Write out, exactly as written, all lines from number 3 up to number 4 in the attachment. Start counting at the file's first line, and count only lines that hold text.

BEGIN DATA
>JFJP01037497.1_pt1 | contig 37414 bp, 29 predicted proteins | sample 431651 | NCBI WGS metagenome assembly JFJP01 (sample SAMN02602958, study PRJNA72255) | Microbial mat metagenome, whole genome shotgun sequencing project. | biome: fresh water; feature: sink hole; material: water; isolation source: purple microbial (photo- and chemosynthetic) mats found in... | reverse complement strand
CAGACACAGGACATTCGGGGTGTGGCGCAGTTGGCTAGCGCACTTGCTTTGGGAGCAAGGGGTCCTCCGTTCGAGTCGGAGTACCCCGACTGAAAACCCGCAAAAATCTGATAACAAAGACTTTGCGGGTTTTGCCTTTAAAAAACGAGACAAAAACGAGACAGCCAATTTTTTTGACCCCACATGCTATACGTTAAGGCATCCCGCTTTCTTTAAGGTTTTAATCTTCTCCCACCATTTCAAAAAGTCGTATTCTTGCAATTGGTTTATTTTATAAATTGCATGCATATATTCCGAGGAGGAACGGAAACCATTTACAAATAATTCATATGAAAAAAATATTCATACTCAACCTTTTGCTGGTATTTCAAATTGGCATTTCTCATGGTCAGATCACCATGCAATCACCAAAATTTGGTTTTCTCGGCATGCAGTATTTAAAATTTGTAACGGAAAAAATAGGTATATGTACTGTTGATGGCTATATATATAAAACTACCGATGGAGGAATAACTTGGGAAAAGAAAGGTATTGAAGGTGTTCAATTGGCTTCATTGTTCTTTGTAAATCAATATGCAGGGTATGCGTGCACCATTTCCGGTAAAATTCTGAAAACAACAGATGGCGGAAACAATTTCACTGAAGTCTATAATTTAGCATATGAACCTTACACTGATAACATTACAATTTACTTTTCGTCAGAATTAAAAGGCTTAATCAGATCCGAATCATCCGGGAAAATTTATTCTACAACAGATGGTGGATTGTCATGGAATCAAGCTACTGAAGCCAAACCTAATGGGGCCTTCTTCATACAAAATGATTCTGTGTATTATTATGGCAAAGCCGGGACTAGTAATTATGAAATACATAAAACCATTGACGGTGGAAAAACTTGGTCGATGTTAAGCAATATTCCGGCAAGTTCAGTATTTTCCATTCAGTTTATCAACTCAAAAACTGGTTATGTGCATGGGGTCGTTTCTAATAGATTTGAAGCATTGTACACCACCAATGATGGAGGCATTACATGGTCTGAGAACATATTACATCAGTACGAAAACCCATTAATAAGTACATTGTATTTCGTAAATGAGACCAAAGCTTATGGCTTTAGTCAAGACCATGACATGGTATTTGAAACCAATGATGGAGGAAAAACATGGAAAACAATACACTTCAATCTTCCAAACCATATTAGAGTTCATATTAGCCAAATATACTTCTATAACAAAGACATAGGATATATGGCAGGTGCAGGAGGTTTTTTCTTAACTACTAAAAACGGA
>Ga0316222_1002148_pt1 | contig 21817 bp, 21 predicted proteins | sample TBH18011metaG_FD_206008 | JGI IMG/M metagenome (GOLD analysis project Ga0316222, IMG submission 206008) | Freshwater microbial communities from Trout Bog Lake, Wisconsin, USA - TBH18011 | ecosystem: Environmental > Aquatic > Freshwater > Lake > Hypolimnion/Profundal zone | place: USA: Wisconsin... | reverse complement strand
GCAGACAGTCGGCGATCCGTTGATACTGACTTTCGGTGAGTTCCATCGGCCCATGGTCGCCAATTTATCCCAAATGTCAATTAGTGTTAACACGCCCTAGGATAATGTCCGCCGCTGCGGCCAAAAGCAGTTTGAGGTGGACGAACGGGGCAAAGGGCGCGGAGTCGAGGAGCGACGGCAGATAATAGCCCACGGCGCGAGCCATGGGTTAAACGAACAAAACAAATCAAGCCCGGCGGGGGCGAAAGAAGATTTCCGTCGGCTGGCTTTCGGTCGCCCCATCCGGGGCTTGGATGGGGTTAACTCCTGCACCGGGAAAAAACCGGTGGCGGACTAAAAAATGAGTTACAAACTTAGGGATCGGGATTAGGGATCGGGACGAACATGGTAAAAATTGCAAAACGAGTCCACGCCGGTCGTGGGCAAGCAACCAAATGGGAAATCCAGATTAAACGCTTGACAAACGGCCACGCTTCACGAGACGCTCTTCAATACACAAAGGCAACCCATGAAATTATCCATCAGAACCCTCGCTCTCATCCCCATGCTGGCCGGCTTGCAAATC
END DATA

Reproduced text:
>Ga0316222_1002148_pt1 | contig 21817 bp, 21 predicted proteins | sample TBH18011metaG_FD_206008 | JGI IMG/M metagenome (GOLD analysis project Ga0316222, IMG submission 206008) | Freshwater microbial communities from Trout Bog Lake, Wisconsin, USA - TBH18011 | ecosystem: Environmental > Aquatic > Freshwater > Lake > Hypolimnion/Profundal zone | place: USA: Wisconsin... | reverse complement strand
GCAGACAGTCGGCGATCCGTTGATACTGACTTTCGGTGAGTTCCATCGGCCCATGGTCGCCAATTTATCCCAAATGTCAATTAGTGTTAACACGCCCTAGGATAATGTCCGCCGCTGCGGCCAAAAGCAGTTTGAGGTGGACGAACGGGGCAAAGGGCGCGGAGTCGAGGAGCGACGGCAGATAATAGCCCACGGCGCGAGCCATGGGTTAAACGAACAAAACAAATCAAGCCCGGCGGGGGCGAAAGAAGATTTCCGTCGGCTGGCTTTCGGTCGCCCCATCCGGGGCTTGGATGGGGTTAACTCCTGCACCGGGAAAAAACCGGTGGCGGACTAAAAAATGAGTTACAAACTTAGGGATCGGGATTAGGGATCGGGACGAACATGGTAAAAATTGCAAAACGAGTCCACGCCGGTCGTGGGCAAGCAACCAAATGGGAAATCCAGATTAAACGCTTGACAAACGGCCACGCTTCACGAGACGCTCTTCAATACACAAAGGCAACCCATGAAATTATCCATCAGAACCCTCGCTCTCATCCCCATGCTGGCCGGCTTGCAAATC